Open Source Genomic Analysis Software Flaw PatchedDo Data Integrity Security Concerns Pose Potential Patient Safety Worries?
A cybersecurity vulnerability discovered in open source software used by organizations conducting genomic analysis could potentially have enabled hackers to affect the accuracy of patient treatment decisions. But the vulnerability was patched before hackers took advantage of it, researchers believe.
Genomics researchers use the open source software for "personalized medicine" projects that involve using a patient's genetic information to guide more customized medical treatments.
While some experts say the security vulnerability raised serious concerns, others contend the chances of hackers taking advantage of such a flaw are remote.
The vulnerability made the software vulnerable to man-in-in-the-middle attacks, the researchers determined.
In a potential attack, a hacker could have intercepted the standard genome sequence being transmitted from a government server to a BWA user, then added a malicious program that altered genetic information obtained from genetic sequencing, the lab says.
"The malware could then change a patient's raw genetic data during genome mapping, making the final analysis incorrect without anyone knowing it," the researchers report. "Practically, this means doctors may prescribe a drug based on the genetic analysis that, had they had the correct information, they would have known would be ineffective or toxic to a patient."
Cause for Major Concern?
Commenting on the discovery of the vulnerability, Mac McMillan, CEO of security consulting firm CynergisTek, says: "Simply put, the implications of this are nothing short of devastating. If you are able to corrupt DNA analysis and alter the outcomes, you put at risk years of research, medical advancement, law enforcement advances and societal benefits of families finding one another [through DNA matches]. The possible impacts could be huge."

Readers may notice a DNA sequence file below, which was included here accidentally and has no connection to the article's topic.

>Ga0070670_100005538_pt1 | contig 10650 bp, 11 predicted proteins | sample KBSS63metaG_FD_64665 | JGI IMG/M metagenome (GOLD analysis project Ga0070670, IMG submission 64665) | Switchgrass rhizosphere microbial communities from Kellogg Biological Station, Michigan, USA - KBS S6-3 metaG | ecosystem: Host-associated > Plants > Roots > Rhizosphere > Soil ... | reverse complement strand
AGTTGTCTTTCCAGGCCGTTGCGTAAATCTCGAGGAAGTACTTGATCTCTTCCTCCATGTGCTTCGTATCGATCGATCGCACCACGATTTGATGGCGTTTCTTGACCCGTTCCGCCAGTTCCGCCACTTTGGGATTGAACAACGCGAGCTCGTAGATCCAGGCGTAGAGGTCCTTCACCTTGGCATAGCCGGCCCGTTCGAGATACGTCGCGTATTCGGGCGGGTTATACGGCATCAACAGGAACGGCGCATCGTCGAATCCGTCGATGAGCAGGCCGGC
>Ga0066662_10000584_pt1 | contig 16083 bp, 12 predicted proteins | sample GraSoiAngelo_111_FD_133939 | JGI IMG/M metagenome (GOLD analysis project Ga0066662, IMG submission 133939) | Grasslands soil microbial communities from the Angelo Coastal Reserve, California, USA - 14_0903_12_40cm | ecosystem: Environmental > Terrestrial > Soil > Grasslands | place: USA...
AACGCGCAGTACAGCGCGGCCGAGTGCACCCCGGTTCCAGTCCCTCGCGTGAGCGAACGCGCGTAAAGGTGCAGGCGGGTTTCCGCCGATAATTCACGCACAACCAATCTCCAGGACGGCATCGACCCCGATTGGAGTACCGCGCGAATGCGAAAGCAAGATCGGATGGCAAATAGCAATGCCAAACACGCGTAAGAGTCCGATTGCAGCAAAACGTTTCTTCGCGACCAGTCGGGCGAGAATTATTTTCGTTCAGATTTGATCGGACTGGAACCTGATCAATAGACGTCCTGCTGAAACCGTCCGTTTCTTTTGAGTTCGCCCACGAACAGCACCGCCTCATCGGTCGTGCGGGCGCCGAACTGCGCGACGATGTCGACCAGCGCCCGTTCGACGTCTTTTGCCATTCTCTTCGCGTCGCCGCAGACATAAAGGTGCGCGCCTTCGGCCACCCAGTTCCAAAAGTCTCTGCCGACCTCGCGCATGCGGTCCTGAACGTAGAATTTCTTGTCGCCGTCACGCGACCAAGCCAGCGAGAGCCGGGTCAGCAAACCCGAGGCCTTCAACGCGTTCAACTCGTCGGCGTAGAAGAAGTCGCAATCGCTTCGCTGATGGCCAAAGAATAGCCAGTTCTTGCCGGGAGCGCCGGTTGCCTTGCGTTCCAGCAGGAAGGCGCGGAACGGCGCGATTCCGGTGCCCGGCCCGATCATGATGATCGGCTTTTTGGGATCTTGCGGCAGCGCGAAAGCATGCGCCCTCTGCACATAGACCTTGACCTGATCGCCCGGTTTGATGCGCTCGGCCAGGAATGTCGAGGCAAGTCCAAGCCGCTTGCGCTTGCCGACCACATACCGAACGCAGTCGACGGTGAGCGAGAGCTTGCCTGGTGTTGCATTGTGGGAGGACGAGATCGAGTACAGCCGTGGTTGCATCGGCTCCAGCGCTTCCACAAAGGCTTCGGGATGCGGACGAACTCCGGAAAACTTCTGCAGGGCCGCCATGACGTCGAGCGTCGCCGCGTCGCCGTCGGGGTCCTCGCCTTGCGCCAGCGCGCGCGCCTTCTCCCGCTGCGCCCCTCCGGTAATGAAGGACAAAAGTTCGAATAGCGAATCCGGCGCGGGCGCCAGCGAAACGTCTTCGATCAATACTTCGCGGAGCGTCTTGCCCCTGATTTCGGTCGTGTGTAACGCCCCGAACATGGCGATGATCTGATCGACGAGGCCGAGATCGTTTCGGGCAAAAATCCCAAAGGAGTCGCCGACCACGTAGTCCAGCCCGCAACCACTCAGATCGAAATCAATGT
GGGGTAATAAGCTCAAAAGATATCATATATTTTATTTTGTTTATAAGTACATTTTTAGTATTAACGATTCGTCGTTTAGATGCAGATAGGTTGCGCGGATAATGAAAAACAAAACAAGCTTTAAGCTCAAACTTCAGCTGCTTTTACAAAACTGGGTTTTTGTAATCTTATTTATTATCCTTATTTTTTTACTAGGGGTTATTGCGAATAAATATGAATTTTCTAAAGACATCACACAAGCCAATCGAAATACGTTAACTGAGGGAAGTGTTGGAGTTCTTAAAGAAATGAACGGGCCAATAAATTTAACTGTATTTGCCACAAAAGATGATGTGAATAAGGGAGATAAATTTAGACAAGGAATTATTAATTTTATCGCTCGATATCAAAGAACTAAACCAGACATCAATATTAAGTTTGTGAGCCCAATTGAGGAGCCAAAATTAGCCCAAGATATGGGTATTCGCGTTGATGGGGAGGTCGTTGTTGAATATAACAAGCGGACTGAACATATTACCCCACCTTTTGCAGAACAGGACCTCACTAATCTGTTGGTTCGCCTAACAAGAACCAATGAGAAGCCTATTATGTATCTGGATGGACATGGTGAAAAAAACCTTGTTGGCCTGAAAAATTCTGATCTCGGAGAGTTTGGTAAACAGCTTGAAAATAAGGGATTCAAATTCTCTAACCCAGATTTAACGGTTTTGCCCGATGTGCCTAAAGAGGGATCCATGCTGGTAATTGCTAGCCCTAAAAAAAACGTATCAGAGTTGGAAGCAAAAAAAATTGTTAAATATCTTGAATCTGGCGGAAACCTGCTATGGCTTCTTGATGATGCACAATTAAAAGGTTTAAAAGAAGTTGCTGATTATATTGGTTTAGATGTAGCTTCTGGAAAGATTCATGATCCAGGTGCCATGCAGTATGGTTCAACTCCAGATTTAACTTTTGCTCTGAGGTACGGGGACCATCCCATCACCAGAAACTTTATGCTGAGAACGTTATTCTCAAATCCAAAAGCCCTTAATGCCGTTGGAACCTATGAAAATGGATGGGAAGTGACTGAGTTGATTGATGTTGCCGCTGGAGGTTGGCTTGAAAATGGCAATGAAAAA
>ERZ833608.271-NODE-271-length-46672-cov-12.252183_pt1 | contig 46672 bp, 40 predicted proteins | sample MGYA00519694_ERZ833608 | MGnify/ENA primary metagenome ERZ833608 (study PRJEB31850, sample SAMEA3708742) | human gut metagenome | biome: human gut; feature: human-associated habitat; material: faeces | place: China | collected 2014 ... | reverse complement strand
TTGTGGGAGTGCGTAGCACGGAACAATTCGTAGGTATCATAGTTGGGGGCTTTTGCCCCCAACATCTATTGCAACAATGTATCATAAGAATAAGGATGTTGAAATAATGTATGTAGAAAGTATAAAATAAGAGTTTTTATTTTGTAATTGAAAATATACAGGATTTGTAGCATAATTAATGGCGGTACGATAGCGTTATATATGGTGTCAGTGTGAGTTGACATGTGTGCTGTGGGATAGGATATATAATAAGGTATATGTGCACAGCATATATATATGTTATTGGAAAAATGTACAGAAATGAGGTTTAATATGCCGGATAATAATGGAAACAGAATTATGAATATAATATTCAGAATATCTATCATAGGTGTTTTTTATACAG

David Finn, executive vice president at CynergisTek, adds: "In the case of the integrity of genomic data, the impact is beyond measurement in dollars - it is really about human life.
"If a doctor prescribed medication or therapy based on the genetic analysis and it were incorrect, they may be prescribing something that was at best, ineffective and, at worst, toxic. There could be a broad range of impacts in between, but few of them would be good for the impacted patient."
Other security experts, however, contend that while attacks targeting genetic data are highly worrisome, the risk of such incidents is low.
"To be successful, the attacker would have to have some understanding about genomic information to alter the data just enough to keep from raising suspicion with the researcher."
—Tom Walsh, tw-Security
"The possible impact is serious - if someone could successfully pull off a 'man-in-the-middle' attack," says Tom Walsh, president of consulting firm tw-Security.
"In my opinion, to be successful, the attacker would have to have some understanding about genomic information to alter the data just enough to keep from raising suspicion with the researcher. A novice attacker may not understand the impact if they just randomly altered the data. It comes down to a researcher doing their due diligence validating the data and running more than one analysis before making a crucial conclusion that could impact a human life or ruin their the researcher's professional career."
Walsh contends that it's highly unlikely a hacker could manipulate genomic data for a targeted attack.
"What would be the motivation for an attacker to spend the amount of time and effort in setting up a 'man-in-the-middle' attack and altering the genomic information about an individual?" he asks. An attack of that nature would likely require involvement of an insider with specific knowledge about the targeted patient, he adds. And targeted attacks involving sensitive research-related data are made even more difficult because in healthcare, he contends, because much of that data is de-identified.